The official guide, powered by On the Road magazine

Beke Design

Monica Gennaro


“She” is Monica Gennaro. Monica resides in a lovely countryside setting along McCowan Road within an island of settlement, surrounded by York Region Forests on all four sides. Her occupation – career and time – involves a lovely converted barn-studio named Beke Design, guarded lovingly by her studio-dogs. Monica’s family is Hungarian, hailing from the historically disputed territory of Transylvania. She has a quick wit, revealed by some unexpected vampire jokes. In short summary, Monica is patient, dedicated, passionate, friendly and is precisely scientific.

The jewelry of Beke Design is primarily divided into collections: Geometric (triangles, disks, squares) and Nature Inspired (leaves and flowers). “I have never made jewelry of snowflakes, but rather the leaves for spring,” she says. This year Monica’s tour schedule is full: she applied and was accepted for participation in 22 shows across Ontario (dates & locations available on her website). The shows produce sales, but more importantly, they generate commissions; she spent the last 2 months crafting commissioned pieces.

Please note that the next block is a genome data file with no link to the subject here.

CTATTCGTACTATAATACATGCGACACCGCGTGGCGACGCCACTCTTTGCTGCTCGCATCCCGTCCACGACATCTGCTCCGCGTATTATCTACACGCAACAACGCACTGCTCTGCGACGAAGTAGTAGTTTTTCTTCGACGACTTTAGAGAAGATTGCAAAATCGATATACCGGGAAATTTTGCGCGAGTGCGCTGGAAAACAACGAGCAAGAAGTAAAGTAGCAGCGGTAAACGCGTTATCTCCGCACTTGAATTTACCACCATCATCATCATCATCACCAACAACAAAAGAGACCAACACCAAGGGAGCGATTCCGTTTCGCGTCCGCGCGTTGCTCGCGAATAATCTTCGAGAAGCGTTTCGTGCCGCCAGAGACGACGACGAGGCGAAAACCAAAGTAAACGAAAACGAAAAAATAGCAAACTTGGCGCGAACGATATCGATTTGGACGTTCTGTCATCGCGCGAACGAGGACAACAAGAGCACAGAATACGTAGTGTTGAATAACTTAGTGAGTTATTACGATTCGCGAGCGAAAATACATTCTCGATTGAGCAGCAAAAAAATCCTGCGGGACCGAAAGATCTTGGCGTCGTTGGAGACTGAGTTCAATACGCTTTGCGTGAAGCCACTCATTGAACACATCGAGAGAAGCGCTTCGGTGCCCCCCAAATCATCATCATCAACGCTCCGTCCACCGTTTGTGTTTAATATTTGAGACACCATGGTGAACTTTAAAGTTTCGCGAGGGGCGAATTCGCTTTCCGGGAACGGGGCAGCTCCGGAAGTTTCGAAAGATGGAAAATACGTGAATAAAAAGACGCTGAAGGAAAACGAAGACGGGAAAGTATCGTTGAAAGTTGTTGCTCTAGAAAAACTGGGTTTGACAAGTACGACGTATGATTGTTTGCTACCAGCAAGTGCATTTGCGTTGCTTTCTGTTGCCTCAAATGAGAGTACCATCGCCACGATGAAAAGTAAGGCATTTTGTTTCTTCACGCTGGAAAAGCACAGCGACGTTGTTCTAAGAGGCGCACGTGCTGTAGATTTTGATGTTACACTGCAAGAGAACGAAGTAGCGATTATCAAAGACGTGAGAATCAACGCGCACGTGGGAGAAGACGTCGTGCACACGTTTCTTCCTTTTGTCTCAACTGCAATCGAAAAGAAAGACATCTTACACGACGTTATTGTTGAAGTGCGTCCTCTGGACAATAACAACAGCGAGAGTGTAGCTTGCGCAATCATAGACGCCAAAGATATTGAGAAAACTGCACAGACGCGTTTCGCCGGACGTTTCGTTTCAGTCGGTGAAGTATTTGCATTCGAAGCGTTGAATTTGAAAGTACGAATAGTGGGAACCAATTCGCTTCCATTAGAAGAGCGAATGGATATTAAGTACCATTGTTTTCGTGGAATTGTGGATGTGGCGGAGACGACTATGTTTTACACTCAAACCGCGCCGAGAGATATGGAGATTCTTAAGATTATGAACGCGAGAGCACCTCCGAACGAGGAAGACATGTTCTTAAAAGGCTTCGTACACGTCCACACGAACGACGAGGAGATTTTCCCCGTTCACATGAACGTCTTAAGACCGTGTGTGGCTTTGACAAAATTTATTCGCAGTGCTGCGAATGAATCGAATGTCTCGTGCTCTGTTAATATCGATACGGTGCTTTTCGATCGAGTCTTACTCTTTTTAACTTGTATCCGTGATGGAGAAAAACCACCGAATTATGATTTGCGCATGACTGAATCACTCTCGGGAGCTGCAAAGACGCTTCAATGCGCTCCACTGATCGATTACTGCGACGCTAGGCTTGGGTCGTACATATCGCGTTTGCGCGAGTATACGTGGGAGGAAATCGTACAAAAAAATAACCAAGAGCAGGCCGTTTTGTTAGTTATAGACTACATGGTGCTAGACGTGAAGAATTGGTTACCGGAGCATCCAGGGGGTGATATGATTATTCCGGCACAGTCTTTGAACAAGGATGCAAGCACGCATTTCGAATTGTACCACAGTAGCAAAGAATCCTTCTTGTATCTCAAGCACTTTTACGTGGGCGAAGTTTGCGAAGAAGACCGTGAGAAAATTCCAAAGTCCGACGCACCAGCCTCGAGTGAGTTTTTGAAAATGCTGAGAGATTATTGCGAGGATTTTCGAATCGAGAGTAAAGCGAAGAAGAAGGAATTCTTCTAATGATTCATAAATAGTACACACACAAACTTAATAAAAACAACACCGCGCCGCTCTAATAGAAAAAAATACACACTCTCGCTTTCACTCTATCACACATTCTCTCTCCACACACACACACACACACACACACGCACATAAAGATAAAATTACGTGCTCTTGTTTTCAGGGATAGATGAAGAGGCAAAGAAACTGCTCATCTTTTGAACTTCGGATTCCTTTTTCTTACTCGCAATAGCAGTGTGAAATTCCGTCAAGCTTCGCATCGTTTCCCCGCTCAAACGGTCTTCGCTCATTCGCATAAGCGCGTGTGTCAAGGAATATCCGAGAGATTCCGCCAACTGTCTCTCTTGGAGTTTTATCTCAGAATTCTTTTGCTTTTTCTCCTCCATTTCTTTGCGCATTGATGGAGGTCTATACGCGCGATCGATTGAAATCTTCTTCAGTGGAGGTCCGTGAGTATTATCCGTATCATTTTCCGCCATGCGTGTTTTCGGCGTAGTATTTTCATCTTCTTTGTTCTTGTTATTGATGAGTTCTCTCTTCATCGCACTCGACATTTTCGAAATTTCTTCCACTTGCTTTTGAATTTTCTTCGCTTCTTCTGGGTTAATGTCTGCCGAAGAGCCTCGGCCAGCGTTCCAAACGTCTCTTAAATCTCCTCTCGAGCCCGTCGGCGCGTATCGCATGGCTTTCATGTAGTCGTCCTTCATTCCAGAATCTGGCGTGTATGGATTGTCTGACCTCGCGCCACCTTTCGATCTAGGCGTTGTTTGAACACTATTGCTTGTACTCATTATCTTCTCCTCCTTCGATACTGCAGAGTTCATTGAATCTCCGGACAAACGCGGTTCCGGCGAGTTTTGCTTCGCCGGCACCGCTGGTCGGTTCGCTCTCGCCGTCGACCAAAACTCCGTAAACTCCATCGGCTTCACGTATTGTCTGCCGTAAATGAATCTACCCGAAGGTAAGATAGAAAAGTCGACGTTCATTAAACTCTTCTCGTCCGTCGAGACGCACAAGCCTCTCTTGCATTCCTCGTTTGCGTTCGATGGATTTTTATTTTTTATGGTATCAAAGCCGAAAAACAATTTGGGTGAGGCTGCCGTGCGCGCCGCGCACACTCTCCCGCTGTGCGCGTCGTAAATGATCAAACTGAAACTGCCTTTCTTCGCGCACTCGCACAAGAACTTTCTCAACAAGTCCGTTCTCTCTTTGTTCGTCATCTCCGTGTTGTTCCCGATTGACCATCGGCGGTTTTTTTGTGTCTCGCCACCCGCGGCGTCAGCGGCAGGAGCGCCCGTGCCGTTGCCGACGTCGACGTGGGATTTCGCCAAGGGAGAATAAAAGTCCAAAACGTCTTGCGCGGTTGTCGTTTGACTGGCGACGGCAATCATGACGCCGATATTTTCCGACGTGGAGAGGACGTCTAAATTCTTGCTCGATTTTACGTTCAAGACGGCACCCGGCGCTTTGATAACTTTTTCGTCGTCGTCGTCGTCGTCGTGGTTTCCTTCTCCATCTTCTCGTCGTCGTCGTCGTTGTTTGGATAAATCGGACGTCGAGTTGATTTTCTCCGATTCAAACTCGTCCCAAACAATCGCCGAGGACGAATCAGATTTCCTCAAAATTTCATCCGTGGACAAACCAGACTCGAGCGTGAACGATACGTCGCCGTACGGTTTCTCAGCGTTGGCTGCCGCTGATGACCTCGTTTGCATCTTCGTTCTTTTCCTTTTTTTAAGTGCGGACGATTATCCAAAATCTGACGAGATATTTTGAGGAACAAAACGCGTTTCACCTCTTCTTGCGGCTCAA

The jewelry of Beke Design is breathtaking and beautiful. A single piece can take Monica from a full three days to more than a week of solid production time – this is not rapid paced production, but rather the result of painstakingly detailed work. “These are my babies, I love them,” she says, “but I have to sell them in order to make more.”

There are four ways to view Monica’s work: (1) the Beke Design website; (2) the studio is open by appointment; (3) the studio will be open to the public during the Whitchurch-Stouffville Studio Tour; and (4) visit her while on tour at one of the shows. Monica guesses that she has participated in the W-S tour four or five times in the past.

A visit to Beke Design is already scheduled in this editor’s calendar for that genuine and unforgettable Christmas present. See map on Page 16 for location. Note: unexpected arrivals are not welcome – certain artisan tasks cannot be interrupted without injury to the craft.

Read More Local Spotlights